The article is, in many respects, a distilling down of the larger body of work on overprotective parenting and combatting it. Not that I find that to be a bad thing, people who aren’t as well read about it as I am need a good primer. And this is a good primer.
I’m somewhat conflicted myself on the issue, though admittedly shaped by strange personal experiences. Coming across a young girl (maybe 5?) who had fallen off her scooter and was 100% out cold, while her friend cried over her thinking she was dead may make one wonder where the proper balance lies between “Free range” and “overprotective.” But I digress.
Overall, I find myself at least amenable, probably more accurately: “in agreement” to the general thrust of the arguments, even if I may disagree in a few places with how far we should take them. Indeed, to some extent I engage in trying to actively avoid helicopter parenting even with my almost-3-year-old.
Sometimes this has…suboptimal outcomes. Not bad, just learning experiences on both ends. Just a few weeks ago I walked to the back yard to grab a sprinkler while my daughter played on our front porch (she loves the pumpkin we got her which sits out there.) She took the 90 seconds as an excuse to take off running down the middle of the street, which for a 30-inch toddler in a neighborhood of SUV drives that don’t understand why the speed limit in a subdivision is 25mph, is not really something you want happening. It was also something she hasn’t done before. Oh well, I’ve learned she’s not old enough to be left that close to the street yet while I’m out of visual range.
Overall though, it’s worked pretty well. The freedom my daughter feels not being constrained to a stroller or cart or one of those leash things, means that as long as I have patience she’ll usually tag along close enough and not cause too much trouble that I can get grocery shopping done without too much fuss. (Though if we’re in a hurry: into the cart you go, like it or not!) My wife actually joked that I had her trained so well that shopping is a one person job again.
Sometimes though things don’t go as well, but not because of my daughter, as much as people are stupid and annoying. Case in point: A trip to the zoo a few months back. My daughter loves the zoo, mostly for the train that runs around it, but also for the goats in the children’s zoo. Occasionally she cares about some other animal or the carousel. We bought a membership, so we try to go about once a month or so during the spring/summer. (Summer being what it is in the Midwest, and the Zoo being 30 minutes away, that’s about all I can muster without feeling rushed.)
At the zoo, I take a similar approach as I do at the grocery store, except that I allow her even more freedom since there aren’t jars of pickles she can knock off the shelf. Often she’ll wander about 5-10 feet behind me. I look back every so often to make sure she hasn’t darted down a different path. Being almost three and not understanding “train crossings” yet, I stay closer when we approach those, to avoid being the reason the train gets shut down.
So: average day at the zoo, daughter is getting a bit tired, we start heading to the exit. There she is that 5 or so feet behind me when we get overtaken by a gaggle of women also making their way to the exit. This sudden crowd is somewhere between common and uncommon (we go the zoo early so it’s not too crowded but there are still groups) and my daughter will tend to do one of 2 things. Either she’ll get spooked by the sudden crowd and either stop or backpedal a bit to drop out of it or she’ll speed up to get closer to me (and drop out of it.) Both her mother and I hate crowds, so it’s not surprising she wouldn’t like them either.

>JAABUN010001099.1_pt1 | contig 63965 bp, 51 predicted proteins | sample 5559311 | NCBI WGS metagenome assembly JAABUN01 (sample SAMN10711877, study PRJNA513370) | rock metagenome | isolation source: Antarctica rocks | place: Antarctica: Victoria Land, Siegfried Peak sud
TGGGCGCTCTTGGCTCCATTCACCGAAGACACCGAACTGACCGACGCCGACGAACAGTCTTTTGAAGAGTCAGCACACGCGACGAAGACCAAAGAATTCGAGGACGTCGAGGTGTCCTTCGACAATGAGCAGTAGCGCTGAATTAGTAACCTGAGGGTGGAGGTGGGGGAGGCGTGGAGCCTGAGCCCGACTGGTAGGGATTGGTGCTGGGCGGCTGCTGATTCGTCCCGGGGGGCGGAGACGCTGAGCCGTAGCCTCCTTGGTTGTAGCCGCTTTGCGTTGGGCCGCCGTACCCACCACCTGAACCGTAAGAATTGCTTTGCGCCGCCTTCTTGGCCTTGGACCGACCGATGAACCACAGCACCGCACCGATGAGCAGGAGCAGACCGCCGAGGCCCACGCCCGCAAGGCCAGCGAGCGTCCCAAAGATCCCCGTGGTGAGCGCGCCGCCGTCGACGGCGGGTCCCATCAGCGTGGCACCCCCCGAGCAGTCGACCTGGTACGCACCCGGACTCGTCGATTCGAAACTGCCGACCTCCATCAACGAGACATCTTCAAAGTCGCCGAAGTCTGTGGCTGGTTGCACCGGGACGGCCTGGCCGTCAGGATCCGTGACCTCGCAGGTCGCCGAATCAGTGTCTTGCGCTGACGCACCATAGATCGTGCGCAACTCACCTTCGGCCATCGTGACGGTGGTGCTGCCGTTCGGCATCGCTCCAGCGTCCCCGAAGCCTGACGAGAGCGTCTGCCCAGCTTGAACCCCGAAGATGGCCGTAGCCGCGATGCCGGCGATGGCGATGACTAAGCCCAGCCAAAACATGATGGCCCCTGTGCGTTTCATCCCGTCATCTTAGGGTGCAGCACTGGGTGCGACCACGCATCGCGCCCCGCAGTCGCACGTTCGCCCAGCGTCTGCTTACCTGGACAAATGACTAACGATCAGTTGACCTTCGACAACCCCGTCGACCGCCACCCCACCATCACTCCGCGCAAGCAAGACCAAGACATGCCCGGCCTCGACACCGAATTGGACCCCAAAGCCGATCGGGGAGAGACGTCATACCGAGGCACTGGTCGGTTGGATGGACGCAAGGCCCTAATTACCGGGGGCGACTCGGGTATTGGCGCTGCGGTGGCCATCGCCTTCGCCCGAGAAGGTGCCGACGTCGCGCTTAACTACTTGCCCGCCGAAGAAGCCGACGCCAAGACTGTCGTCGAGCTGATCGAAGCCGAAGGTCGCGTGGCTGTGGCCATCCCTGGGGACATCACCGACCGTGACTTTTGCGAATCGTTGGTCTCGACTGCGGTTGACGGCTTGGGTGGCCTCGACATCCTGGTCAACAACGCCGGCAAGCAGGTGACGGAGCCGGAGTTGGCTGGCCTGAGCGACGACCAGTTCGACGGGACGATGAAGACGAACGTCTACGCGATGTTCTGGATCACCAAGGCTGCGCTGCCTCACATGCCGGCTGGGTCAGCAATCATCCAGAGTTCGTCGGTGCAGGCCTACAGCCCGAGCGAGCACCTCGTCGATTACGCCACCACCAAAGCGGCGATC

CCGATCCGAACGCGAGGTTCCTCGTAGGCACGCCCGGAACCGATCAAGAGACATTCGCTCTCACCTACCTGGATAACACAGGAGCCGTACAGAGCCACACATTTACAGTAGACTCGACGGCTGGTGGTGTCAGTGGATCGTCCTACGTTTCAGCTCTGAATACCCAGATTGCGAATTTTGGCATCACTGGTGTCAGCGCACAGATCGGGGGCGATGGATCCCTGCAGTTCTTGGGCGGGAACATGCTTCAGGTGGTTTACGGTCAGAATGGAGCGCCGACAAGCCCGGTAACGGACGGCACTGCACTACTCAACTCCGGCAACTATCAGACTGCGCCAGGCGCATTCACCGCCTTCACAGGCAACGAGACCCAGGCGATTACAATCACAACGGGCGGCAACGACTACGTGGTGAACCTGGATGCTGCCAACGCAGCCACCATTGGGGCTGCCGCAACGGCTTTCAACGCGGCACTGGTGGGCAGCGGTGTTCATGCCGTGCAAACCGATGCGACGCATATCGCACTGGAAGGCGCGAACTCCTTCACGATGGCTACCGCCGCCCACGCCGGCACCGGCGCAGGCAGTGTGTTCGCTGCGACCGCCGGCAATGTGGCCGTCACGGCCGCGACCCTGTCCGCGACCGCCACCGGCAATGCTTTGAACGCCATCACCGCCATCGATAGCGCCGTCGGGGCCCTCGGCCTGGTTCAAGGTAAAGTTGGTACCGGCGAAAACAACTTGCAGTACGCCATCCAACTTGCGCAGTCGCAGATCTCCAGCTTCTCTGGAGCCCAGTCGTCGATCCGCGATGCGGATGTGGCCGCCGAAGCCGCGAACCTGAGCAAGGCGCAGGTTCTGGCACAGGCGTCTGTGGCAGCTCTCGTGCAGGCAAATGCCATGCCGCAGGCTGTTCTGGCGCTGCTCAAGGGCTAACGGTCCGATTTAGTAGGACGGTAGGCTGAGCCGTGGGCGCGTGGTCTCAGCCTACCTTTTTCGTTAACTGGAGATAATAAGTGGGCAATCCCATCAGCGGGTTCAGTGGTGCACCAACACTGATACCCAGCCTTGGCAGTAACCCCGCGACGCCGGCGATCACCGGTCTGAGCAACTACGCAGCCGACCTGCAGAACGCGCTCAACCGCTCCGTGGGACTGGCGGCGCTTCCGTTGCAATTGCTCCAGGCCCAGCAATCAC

Instead of this normal thing, something entirely unexpected happened. The gaggle of women intentionally surrounded my daughter, effectively trapping her. They started shouting “oh you’re lost! Who’s not paying attention?!” and “Who’s kid is this? Where’s your mom!?”
Obviously this freaked my kid out quite a bit. She’s walking, a crowd appears and suddenly all avenue of escape is, quite literally, blocked. Meanwhile, despite being less than 10 feet away, they’ve circled the wagons to the point that even shouting “it’s my kid” I’m having trouble getting through to get her out. When I did get to my (now teary-eyed) kid after about 30 seconds or so I was told “well, she just started following us! She must have lost you!” No, she was following me, towards the exit, where you’re also heading. Different thing entirely and certainly not lost. But you could tell they had already decided it was a horrible error for me to let my kid walk 10 feet behind me.
Now, I’ve talked before about the weirdness of being a stay-at-home dad. No doubt that played a part here. This gaggle couldn’t make sense of the dude with the toddler in the middle of the week, so despite relative proximity (and the fact that my daughter looks like a clone of me) I must not be her parent, therefore she must be lost. Secondarily is the overprotective nature of parenting today Skenazy and Haidt describe. I wasn’t holding my kid’s hand at all times, ergo my kid must be lost, no other option is possible.
Skenazy and Haidt have a huge hurdle ahead of them no doubt. They won’t just be working to change laws, but pushing back against an entire culture of moral busybodies that think that a 10 foot gap at a place designed for families is a danger.
I wish them luck, we’ll all be better off if they succeed.